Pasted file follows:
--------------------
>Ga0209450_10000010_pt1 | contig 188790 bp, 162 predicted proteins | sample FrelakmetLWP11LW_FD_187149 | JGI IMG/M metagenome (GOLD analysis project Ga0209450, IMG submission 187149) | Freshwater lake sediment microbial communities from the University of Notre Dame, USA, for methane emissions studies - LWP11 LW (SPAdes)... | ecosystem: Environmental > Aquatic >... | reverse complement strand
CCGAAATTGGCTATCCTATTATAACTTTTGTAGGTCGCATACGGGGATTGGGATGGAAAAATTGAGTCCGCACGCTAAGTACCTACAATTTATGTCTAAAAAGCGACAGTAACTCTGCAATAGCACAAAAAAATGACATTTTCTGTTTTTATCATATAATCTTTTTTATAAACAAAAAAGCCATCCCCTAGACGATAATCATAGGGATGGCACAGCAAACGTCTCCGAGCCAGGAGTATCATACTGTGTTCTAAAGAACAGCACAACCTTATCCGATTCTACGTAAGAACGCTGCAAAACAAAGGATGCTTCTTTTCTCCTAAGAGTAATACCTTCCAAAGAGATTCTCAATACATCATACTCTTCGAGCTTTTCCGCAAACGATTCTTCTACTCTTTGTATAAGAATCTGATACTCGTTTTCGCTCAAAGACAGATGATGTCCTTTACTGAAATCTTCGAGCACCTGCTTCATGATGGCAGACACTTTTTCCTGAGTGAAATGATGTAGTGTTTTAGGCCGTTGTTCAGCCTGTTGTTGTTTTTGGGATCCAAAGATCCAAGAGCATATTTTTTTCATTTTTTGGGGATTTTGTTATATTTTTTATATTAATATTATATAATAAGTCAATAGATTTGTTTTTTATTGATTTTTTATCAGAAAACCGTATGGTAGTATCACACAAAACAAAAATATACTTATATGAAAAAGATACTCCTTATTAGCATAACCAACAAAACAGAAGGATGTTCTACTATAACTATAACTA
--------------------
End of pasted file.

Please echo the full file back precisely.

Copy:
>Ga0209450_10000010_pt1 | contig 188790 bp, 162 predicted proteins | sample FrelakmetLWP11LW_FD_187149 | JGI IMG/M metagenome (GOLD analysis project Ga0209450, IMG submission 187149) | Freshwater lake sediment microbial communities from the University of Notre Dame, USA, for methane emissions studies - LWP11 LW (SPAdes)... | ecosystem: Environmental > Aquatic >... | reverse complement strand
CCGAAATTGGCTATCCTATTATAACTTTTGTAGGTCGCATACGGGGATTGGGATGGAAAAATTGAGTCCGCACGCTAAGTACCTACAATTTATGTCTAAAAAGCGACAGTAACTCTGCAATAGCACAAAAAAATGACATTTTCTGTTTTTATCATATAATCTTTTTTATAAACAAAAAAGCCATCCCCTAGACGATAATCATAGGGATGGCACAGCAAACGTCTCCGAGCCAGGAGTATCATACTGTGTTCTAAAGAACAGCACAACCTTATCCGATTCTACGTAAGAACGCTGCAAAACAAAGGATGCTTCTTTTCTCCTAAGAGTAATACCTTCCAAAGAGATTCTCAATACATCATACTCTTCGAGCTTTTCCGCAAACGATTCTTCTACTCTTTGTATAAGAATCTGATACTCGTTTTCGCTCAAAGACAGATGATGTCCTTTACTGAAATCTTCGAGCACCTGCTTCATGATGGCAGACACTTTTTCCTGAGTGAAATGATGTAGTGTTTTAGGCCGTTGTTCAGCCTGTTGTTGTTTTTGGGATCCAAAGATCCAAGAGCATATTTTTTTCATTTTTTGGGGATTTTGTTATATTTTTTATATTAATATTATATAATAAGTCAATAGATTTGTTTTTTATTGATTTTTTATCAGAAAACCGTATGGTAGTATCACACAAAACAAAAATATACTTATATGAAAAAGATACTCCTTATTAGCATAACCAACAAAACAGAAGGATGTTCTACTATAACTATAACTA